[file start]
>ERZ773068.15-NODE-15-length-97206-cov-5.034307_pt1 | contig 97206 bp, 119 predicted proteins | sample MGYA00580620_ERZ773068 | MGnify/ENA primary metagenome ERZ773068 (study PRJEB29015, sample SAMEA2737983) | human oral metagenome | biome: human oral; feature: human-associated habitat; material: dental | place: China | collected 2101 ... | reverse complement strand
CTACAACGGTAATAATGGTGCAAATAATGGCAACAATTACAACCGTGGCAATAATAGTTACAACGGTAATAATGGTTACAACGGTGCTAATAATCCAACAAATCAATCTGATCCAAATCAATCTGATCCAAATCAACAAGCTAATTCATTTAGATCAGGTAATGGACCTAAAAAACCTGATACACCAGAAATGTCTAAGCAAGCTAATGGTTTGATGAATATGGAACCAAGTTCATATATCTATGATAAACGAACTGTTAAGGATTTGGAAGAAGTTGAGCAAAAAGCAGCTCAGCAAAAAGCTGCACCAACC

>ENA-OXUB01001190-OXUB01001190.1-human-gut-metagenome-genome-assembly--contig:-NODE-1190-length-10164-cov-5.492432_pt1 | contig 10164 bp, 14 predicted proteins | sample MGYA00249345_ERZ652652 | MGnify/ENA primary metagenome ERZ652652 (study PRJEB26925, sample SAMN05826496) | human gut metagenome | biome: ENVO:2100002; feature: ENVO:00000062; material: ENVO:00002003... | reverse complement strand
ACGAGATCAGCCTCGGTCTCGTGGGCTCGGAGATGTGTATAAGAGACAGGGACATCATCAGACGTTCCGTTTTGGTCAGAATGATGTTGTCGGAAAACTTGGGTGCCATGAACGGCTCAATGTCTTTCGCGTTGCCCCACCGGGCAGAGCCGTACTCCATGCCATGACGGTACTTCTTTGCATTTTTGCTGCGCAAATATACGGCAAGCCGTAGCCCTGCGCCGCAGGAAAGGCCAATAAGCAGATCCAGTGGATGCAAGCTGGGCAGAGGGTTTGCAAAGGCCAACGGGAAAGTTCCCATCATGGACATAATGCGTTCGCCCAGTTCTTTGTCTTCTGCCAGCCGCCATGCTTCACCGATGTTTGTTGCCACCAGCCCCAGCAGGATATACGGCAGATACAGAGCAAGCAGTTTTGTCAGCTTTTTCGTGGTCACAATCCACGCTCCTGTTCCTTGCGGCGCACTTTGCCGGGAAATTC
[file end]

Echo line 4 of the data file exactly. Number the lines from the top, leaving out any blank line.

ACGAGATCAGCCTCGGTCTCGTGGGCTCGGAGATGTGTATAAGAGACAGGGACATCATCAGACGTTCCGTTTTGGTCAGAATGATGTTGTCGGAAAACTTGGGTGCCATGAACGGCTCAATGTCTTTCGCGTTGCCCCACCGGGCAGAGCCGTACTCCATGCCATGACGGTACTTCTTTGCATTTTTGCTGCGCAAATATACGGCAAGCCGTAGCCCTGCGCCGCAGGAAAGGCCAATAAGCAGATCCAGTGGATGCAAGCTGGGCAGAGGGTTTGCAAAGGCCAACGGGAAAGTTCCCATCATGGACATAATGCGTTCGCCCAGTTCTTTGTCTTCTGCCAGCCGCCATGCTTCACCGATGTTTGTTGCCACCAGCCCCAGCAGGATATACGGCAGATACAGAGCAAGCAGTTTTGTCAGCTTTTTCGTGGTCACAATCCACGCTCCTGTTCCTTGCGGCGCACTTTGCCGGGAAATTC